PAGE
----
SAO PAULO, July 1 (Reuters) - The city council of Sao Paulo, South America’s largest metropolis, voted to ban the U.S-based Uber ride-sharing service late Tuesday, the latest setback for the company after several countries took similar steps in recent months.
City lawmakers decided 48-1 in favor of banning application-based private car services such as Uber in a preliminary vote. The bill requires a second vote and the signature of Mayor Fernando Haddad in order to be enacted.
The mayor has not indicated whether he would sign the bill into law.
“Uber defends the right of users to choose the way in which they move about the city,” the company said in a statement posted on Facebook after the vote, adding that the service continues to operate normally in Sao Paulo, a city of 11 million people.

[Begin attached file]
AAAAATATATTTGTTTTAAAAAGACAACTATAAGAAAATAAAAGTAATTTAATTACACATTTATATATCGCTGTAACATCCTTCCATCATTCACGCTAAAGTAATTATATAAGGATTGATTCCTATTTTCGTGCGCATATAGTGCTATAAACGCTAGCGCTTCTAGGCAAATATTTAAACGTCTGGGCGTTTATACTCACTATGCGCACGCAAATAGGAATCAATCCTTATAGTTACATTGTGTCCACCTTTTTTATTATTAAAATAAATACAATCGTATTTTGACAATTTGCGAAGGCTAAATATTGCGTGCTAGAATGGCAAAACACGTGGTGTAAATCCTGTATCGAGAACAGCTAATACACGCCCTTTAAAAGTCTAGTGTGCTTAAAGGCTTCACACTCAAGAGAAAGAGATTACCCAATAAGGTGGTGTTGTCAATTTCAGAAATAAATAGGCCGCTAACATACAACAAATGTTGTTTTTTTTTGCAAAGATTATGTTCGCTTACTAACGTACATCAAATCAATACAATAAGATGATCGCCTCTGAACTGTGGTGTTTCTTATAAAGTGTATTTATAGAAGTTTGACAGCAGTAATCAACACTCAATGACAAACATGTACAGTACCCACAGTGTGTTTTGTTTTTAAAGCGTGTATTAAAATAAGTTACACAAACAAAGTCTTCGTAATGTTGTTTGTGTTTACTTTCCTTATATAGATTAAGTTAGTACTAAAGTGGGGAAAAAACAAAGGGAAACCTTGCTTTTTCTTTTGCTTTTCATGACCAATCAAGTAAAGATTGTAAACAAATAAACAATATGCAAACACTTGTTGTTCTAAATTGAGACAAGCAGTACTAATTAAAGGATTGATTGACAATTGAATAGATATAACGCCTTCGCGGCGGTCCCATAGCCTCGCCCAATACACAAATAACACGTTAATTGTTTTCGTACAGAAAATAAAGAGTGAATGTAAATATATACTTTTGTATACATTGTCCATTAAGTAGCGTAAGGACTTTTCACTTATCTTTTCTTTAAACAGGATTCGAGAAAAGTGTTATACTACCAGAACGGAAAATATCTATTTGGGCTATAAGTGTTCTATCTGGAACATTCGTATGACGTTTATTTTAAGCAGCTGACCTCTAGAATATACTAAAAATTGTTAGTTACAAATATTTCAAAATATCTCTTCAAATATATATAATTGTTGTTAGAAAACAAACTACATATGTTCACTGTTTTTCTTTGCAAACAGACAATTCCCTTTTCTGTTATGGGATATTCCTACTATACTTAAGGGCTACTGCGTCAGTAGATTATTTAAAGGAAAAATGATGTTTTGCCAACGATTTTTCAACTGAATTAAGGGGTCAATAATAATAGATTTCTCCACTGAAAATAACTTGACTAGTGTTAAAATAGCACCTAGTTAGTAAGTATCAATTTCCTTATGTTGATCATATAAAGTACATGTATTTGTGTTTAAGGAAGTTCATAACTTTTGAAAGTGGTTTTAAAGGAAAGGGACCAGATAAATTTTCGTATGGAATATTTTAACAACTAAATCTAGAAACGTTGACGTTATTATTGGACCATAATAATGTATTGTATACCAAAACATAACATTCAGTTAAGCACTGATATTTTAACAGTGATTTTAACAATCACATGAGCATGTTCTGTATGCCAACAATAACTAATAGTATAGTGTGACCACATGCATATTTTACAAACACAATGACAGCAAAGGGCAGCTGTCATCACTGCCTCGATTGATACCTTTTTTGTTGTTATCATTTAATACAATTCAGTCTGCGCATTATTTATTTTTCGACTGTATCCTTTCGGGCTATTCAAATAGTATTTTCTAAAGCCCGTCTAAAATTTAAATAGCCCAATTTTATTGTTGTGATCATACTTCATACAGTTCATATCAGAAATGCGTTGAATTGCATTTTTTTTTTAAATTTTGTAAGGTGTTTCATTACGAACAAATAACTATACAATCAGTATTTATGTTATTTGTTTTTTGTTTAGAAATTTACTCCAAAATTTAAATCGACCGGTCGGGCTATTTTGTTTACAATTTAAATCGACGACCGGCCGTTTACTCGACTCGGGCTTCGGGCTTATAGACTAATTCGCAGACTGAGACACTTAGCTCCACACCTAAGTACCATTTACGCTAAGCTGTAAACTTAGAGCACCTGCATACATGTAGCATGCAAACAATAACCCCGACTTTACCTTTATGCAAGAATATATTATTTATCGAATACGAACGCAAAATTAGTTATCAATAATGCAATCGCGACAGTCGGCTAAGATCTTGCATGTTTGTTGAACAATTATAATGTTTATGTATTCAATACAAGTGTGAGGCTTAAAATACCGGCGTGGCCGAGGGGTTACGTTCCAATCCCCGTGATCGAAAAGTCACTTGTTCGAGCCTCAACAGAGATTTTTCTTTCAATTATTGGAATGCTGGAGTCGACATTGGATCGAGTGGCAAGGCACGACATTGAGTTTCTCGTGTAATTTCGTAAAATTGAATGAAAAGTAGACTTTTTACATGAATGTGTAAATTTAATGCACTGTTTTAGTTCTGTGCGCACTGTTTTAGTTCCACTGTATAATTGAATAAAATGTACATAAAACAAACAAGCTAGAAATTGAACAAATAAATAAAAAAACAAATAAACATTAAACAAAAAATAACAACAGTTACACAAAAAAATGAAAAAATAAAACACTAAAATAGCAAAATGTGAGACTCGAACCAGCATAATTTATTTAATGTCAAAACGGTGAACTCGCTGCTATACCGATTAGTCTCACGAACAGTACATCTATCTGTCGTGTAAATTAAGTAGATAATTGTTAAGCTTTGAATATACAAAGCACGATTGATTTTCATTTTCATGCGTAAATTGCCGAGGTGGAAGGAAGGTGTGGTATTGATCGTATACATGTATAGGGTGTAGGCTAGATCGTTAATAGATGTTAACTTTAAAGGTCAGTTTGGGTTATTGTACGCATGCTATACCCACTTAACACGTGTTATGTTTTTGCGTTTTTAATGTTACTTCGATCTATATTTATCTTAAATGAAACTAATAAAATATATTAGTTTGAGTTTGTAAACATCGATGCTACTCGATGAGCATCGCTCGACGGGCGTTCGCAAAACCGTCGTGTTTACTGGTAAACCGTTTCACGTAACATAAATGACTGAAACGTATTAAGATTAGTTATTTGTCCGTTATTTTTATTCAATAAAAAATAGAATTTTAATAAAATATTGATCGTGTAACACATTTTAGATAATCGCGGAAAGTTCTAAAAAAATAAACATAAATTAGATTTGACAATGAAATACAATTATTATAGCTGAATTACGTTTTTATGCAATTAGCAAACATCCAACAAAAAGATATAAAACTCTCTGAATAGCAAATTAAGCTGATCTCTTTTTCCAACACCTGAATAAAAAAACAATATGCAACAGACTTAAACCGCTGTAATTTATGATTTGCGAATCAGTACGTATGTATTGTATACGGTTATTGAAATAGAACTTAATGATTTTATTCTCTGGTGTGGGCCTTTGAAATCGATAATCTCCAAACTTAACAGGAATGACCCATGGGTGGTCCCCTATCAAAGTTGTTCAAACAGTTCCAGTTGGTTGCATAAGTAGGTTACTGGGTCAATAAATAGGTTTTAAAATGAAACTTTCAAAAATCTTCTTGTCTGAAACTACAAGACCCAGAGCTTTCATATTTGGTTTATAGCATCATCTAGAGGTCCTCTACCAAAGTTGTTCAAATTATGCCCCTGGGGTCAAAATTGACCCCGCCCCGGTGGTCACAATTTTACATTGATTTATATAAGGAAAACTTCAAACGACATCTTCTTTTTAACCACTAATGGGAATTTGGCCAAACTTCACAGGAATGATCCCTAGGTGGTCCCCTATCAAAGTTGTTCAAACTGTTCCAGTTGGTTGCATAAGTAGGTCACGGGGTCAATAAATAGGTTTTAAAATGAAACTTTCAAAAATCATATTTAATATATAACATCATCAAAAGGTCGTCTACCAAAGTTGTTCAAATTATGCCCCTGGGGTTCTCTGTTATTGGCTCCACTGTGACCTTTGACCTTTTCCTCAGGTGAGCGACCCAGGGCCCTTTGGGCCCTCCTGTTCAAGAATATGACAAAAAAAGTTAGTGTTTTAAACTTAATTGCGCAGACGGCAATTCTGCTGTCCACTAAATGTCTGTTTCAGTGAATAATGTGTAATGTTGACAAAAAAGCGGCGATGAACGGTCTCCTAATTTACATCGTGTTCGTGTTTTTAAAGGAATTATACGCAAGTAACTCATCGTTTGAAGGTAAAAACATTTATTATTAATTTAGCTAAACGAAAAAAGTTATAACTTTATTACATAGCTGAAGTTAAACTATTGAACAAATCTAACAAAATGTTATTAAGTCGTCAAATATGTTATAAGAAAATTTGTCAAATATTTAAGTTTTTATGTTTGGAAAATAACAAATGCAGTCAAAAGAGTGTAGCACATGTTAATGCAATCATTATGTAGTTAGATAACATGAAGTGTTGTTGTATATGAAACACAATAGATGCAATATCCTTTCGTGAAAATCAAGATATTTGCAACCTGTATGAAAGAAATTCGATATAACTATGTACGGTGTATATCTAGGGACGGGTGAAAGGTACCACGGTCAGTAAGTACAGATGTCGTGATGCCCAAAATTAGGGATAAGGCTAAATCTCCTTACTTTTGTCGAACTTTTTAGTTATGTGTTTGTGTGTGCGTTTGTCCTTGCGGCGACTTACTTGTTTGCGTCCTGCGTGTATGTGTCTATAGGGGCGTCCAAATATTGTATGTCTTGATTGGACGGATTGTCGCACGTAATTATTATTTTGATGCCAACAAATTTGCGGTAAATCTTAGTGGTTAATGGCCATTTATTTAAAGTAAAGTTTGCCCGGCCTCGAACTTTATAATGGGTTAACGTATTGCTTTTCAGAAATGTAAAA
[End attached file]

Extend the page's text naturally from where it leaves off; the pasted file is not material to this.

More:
The company said more than 200,000 emails had been sent to city council members by users urging them to vote against a ban.
Sao Paulo’s white taxis swarmed the street in front of the municipal legislature on Tuesday and drivers filled the chamber’s galleries.
Uber has triggered protests by taxi drivers from London to New Delhi as it upends traditional business models that require professional drivers to pay often steep fees for licences to operate cabs.
In early May a Brazilian judge struck down an injunction calling for Uber’s suspension throughout the country. (Reporting by Asher Levine; Editing by Mary Milliken and W Simon)